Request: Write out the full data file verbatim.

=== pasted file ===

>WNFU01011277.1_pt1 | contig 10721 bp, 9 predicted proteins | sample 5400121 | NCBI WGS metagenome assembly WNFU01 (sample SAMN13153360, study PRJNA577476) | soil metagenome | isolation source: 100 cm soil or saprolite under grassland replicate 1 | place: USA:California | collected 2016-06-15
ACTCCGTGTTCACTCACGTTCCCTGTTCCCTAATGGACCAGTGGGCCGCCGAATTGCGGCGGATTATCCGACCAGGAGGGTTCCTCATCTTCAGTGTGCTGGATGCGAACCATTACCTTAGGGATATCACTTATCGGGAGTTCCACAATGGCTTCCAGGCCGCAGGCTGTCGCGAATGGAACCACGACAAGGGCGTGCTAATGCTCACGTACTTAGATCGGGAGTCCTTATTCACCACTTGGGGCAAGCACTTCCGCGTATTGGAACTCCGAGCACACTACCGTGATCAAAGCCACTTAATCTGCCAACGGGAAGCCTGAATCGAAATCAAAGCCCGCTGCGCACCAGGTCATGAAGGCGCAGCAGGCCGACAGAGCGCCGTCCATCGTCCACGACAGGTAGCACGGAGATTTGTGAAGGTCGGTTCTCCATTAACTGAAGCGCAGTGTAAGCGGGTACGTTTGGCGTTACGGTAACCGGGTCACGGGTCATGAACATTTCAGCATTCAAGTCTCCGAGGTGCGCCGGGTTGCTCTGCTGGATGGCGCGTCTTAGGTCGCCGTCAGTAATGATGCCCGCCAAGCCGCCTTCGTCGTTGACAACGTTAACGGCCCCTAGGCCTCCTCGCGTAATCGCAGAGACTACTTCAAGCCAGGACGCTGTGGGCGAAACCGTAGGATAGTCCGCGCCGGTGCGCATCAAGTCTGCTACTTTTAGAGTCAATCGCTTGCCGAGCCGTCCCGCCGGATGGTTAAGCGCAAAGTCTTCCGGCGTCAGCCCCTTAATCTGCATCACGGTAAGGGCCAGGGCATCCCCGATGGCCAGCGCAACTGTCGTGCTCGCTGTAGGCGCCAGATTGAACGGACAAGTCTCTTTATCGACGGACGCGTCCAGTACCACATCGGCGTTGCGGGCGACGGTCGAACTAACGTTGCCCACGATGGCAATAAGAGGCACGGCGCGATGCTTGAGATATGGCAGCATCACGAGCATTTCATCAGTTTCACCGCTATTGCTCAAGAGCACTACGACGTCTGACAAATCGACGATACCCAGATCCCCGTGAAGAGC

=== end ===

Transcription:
>WNFU01011277.1_pt1 | contig 10721 bp, 9 predicted proteins | sample 5400121 | NCBI WGS metagenome assembly WNFU01 (sample SAMN13153360, study PRJNA577476) | soil metagenome | isolation source: 100 cm soil or saprolite under grassland replicate 1 | place: USA:California | collected 2016-06-15
ACTCCGTGTTCACTCACGTTCCCTGTTCCCTAATGGACCAGTGGGCCGCCGAATTGCGGCGGATTATCCGACCAGGAGGGTTCCTCATCTTCAGTGTGCTGGATGCGAACCATTACCTTAGGGATATCACTTATCGGGAGTTCCACAATGGCTTCCAGGCCGCAGGCTGTCGCGAATGGAACCACGACAAGGGCGTGCTAATGCTCACGTACTTAGATCGGGAGTCCTTATTCACCACTTGGGGCAAGCACTTCCGCGTATTGGAACTCCGAGCACACTACCGTGATCAAAGCCACTTAATCTGCCAACGGGAAGCCTGAATCGAAATCAAAGCCCGCTGCGCACCAGGTCATGAAGGCGCAGCAGGCCGACAGAGCGCCGTCCATCGTCCACGACAGGTAGCACGGAGATTTGTGAAGGTCGGTTCTCCATTAACTGAAGCGCAGTGTAAGCGGGTACGTTTGGCGTTACGGTAACCGGGTCACGGGTCATGAACATTTCAGCATTCAAGTCTCCGAGGTGCGCCGGGTTGCTCTGCTGGATGGCGCGTCTTAGGTCGCCGTCAGTAATGATGCCCGCCAAGCCGCCTTCGTCGTTGACAACGTTAACGGCCCCTAGGCCTCCTCGCGTAATCGCAGAGACTACTTCAAGCCAGGACGCTGTGGGCGAAACCGTAGGATAGTCCGCGCCGGTGCGCATCAAGTCTGCTACTTTTAGAGTCAATCGCTTGCCGAGCCGTCCCGCCGGATGGTTAAGCGCAAAGTCTTCCGGCGTCAGCCCCTTAATCTGCATCACGGTAAGGGCCAGGGCATCCCCGATGGCCAGCGCAACTGTCGTGCTCGCTGTAGGCGCCAGATTGAACGGACAAGTCTCTTTATCGACGGACGCGTCCAGTACCACATCGGCGTTGCGGGCGACGGTCGAACTAACGTTGCCCACGATGGCAATAAGAGGCACGGCGCGATGCTTGAGATATGGCAGCATCACGAGCATTTCATCAGTTTCACCGCTATTGCTCAAGAGCACTACGACGTCTGACAAATCGACGATACCCAGATCCCCGTGAAGAGC